Our awareness is like an open sky with clouds passing by

“Our awareness is like an open sky with clouds passing by. Take your time to let things float by at their own pace and appreciate the view.”

—Author Unknown

Image from Unsplash by Philipp Potocnik

Being productive has always been a high priority for me. I’ve always considered a day with little or no evidence of accomplishment something to avoid at all cost. The more points I put on the board the better.

The idea of laying back and letting the world float by just seemed way too passive. How else was I to scale life’s mountains without breaking a sweat?

With a few more decades under my belt, I can now see more clearly that learning to take in the wondrous views of life are indeed active and productive things to do.


How can you more actively examine the open skies of your awareness?

What new sights might you see by taking a much closer look at things coming into view?

Make it fun if you want it done

“Make it fun if you want it done.”

Jon Acuff, New York Times Bestselling Author

Image from Amazon

What are your definitions of work and play? Consider examining the numerous activities throughout your day to determine the ratio of one to the other.

Which of your efforts are both enjoyable and productive? What duties do you dread and often avoid altogether for more pleasant pursuits?

My grandson Weston loves to play, and within minutes no one would ever recognize that the house was cleaned moments earlier. Getting him to clean up and put things back where they belong is no fun for him or mom and dad.  Making clean up a game where numbers, colors, shapes, and toy categories are identifiers helps immensely, especially when his efforts are timed.


How can you gamify and add a bunch more fun to some of your more challenging or distasteful tasks? Consider reading Brian Tracy’s book, Eat That Frog for more ideas on getting things done.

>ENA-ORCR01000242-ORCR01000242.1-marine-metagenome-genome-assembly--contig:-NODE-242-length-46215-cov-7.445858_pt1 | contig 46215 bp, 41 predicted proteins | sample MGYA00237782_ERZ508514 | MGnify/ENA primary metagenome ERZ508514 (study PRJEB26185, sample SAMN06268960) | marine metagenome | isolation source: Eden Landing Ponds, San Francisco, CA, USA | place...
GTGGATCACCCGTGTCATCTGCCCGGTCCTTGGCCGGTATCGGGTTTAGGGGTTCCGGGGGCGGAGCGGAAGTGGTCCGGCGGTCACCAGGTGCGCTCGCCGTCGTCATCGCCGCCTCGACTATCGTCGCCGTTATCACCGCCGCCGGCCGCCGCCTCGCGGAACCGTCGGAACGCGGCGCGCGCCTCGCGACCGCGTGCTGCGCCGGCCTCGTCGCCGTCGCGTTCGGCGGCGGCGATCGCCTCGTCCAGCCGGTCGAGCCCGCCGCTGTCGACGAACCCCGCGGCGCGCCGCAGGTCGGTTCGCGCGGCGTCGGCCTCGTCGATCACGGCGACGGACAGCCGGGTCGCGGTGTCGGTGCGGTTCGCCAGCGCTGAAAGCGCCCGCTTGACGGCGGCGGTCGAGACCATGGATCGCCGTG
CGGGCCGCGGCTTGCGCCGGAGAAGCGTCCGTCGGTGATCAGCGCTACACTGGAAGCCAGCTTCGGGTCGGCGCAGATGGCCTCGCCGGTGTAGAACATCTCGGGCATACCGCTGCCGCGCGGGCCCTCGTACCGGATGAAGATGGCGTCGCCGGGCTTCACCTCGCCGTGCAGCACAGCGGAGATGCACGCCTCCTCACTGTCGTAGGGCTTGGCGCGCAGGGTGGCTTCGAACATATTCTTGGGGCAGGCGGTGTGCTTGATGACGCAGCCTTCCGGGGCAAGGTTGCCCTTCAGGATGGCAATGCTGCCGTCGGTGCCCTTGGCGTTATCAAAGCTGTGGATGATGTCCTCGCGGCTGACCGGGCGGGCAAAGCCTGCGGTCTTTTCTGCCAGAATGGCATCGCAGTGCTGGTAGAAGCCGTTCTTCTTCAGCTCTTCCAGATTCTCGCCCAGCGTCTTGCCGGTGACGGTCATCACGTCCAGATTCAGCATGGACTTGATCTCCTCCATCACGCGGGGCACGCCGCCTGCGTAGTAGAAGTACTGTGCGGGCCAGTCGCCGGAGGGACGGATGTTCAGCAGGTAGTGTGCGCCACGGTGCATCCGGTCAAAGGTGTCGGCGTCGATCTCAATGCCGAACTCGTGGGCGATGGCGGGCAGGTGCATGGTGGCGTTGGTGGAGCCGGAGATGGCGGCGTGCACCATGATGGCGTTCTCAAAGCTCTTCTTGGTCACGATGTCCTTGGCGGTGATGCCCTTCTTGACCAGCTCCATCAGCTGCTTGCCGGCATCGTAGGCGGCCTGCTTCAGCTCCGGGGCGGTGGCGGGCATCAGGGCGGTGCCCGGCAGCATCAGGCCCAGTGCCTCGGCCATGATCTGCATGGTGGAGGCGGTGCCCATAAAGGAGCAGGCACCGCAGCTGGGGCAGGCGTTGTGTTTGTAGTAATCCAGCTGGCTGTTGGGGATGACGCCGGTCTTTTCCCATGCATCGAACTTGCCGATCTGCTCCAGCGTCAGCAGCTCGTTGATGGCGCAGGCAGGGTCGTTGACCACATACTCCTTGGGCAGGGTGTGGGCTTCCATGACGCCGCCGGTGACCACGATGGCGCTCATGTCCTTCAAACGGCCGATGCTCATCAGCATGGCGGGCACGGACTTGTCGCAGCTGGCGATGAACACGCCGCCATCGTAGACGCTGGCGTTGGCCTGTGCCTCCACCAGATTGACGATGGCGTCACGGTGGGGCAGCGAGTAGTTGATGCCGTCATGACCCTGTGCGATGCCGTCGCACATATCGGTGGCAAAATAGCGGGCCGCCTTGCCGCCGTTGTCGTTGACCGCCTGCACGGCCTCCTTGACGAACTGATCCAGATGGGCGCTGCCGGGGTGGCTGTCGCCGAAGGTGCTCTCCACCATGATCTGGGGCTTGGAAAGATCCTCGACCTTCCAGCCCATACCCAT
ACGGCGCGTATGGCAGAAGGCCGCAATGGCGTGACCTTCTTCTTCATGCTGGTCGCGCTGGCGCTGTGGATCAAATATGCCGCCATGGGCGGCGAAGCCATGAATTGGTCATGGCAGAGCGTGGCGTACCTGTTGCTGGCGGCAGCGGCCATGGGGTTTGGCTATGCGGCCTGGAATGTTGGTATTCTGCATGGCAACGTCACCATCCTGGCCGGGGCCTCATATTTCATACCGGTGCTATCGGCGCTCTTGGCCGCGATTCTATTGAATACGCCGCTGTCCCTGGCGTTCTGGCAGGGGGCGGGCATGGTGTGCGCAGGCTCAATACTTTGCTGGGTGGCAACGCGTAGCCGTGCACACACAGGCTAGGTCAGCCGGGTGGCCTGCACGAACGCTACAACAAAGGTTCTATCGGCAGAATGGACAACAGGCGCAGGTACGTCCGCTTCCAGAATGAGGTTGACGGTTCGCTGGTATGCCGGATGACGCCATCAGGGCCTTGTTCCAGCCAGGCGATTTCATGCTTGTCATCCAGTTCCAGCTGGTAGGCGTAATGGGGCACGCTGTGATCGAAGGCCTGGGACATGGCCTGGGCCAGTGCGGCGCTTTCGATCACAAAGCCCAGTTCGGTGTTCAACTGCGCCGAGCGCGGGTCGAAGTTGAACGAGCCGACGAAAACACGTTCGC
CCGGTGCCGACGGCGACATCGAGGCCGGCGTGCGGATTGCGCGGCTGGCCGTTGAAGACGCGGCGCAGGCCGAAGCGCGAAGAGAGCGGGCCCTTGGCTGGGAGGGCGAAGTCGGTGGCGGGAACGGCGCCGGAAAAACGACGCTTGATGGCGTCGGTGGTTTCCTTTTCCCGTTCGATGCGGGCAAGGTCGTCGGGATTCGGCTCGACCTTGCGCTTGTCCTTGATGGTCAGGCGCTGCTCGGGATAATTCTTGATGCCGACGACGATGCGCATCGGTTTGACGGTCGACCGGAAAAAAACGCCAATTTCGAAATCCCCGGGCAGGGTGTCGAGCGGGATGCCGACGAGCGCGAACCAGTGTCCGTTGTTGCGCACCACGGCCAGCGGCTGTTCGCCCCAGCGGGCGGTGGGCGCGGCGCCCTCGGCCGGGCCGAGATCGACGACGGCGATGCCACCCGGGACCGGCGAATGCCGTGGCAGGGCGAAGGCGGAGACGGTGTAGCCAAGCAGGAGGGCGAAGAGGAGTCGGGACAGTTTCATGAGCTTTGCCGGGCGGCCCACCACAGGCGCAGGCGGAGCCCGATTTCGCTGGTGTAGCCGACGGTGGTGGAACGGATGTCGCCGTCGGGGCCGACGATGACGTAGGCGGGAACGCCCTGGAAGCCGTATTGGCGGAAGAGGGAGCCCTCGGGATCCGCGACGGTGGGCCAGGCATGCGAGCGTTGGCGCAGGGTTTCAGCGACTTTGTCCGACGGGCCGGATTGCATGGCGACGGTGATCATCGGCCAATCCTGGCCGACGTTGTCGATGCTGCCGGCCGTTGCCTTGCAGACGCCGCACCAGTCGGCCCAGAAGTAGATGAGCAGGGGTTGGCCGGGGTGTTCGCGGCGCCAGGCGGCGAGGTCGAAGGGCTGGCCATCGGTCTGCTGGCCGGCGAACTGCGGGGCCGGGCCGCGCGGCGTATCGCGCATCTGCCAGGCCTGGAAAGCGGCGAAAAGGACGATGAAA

The cult of productivity has its place

“The cult of productivity has its place, but worshiping at its altar daily robs us of the very capacity for joy and wonder that makes life worth living.”

—Maria Popova, American-based writer of cultural criticism

Image from Amazon

Even the title of Clay Christensen’s book, How Will You Measure Your Life? is a profound question worth pondering. Events in recent years have had many of us consider issues through a more holistic lens, to determine what is truly important and what constitutes a meaningful life.

Where have you rearranged your priorities? What activities moved up, moved down, or were eliminated from your list? What has happened to your need to be productive at all times in order to keep up with or beat the person next to you?


What changes have and can you make in your life to score more points on your joy and wonder scoreboards?

What’s the best small thing I can do right now

“What’s the best small thing I can do right now?”

—James Clear, Author of Atomic Habits

Image from Unsplash by Photos by Lanty

How energetic do you feel? What levels of energy and vitality do you experience throughout your typical day? What do you notice about your general energy during each season of the year?

What are your levels of productivity and overall life satisfaction as you ponder these questions?

Generally, winter is a time of lower energy for many of us. Darker days and colder temperatures have us seek comfort and much of our get up and go wants to go back to bed.

What do you notice about the relationship between activity and productivity now that winter has passed? Most of us feel greater satisfaction and a sense of overall well-being when we are getting things done.


Free yourself today from any grand plans and monumental tasks.

Simply look at the best small thing you can do right now and repeat as often as you wish.


“A party without cake is just a meeting.”

“A party without cake is just a meeting.”

—Julia Child, 20th Century American cooking teacher, author, and TV personality

Image from Unsplash by Caitlyn de Wild

How many meetings do you attend each day? How many of them are in person or over some form of technology?

How would you rate your experience of these events in terms of both productivity and enjoyment?

If you are like many of us the title of Patrick Lencioni’s classic book, Death by Meeting may sum up a good majority of your feelings.